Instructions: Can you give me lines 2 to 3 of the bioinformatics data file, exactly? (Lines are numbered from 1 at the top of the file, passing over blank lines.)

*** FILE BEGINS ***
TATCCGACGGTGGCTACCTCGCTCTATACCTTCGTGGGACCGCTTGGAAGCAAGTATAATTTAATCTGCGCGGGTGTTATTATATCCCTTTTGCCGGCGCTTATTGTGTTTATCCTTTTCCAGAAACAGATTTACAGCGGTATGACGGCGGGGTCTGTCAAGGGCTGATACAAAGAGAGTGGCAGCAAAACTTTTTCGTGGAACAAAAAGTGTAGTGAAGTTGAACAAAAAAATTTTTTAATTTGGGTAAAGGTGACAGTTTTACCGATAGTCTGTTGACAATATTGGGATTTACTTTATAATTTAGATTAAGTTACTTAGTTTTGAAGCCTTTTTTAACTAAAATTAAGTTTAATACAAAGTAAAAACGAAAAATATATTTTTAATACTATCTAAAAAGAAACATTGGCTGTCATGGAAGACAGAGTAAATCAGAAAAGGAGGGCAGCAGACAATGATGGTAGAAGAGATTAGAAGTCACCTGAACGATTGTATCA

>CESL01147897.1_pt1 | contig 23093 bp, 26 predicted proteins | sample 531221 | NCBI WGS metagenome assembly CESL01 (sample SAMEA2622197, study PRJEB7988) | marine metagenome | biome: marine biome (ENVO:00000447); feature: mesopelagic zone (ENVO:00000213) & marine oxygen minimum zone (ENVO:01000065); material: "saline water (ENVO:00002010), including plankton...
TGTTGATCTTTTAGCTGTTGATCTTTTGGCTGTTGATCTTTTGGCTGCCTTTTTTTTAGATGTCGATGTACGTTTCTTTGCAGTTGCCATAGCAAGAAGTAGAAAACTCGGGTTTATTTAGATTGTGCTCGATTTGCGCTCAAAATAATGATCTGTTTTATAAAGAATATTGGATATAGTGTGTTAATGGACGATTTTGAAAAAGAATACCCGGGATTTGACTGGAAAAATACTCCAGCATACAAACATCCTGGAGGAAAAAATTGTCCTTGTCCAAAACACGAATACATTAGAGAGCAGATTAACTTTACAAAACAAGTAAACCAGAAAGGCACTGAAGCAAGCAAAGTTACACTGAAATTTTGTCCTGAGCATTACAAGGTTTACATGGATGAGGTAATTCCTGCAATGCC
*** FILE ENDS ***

>CESL01147897.1_pt1 | contig 23093 bp, 26 predicted proteins | sample 531221 | NCBI WGS metagenome assembly CESL01 (sample SAMEA2622197, study PRJEB7988) | marine metagenome | biome: marine biome (ENVO:00000447); feature: mesopelagic zone (ENVO:00000213) & marine oxygen minimum zone (ENVO:01000065); material: "saline water (ENVO:00002010), including plankton...
TGTTGATCTTTTAGCTGTTGATCTTTTGGCTGTTGATCTTTTGGCTGCCTTTTTTTTAGATGTCGATGTACGTTTCTTTGCAGTTGCCATAGCAAGAAGTAGAAAACTCGGGTTTATTTAGATTGTGCTCGATTTGCGCTCAAAATAATGATCTGTTTTATAAAGAATATTGGATATAGTGTGTTAATGGACGATTTTGAAAAAGAATACCCGGGATTTGACTGGAAAAATACTCCAGCATACAAACATCCTGGAGGAAAAAATTGTCCTTGTCCAAAACACGAATACATTAGAGAGCAGATTAACTTTACAAAACAAGTAAACCAGAAAGGCACTGAAGCAAGCAAAGTTACACTGAAATTTTGTCCTGAGCATTACAAGGTTTACATGGATGAGGTAATTCCTGCAATGCC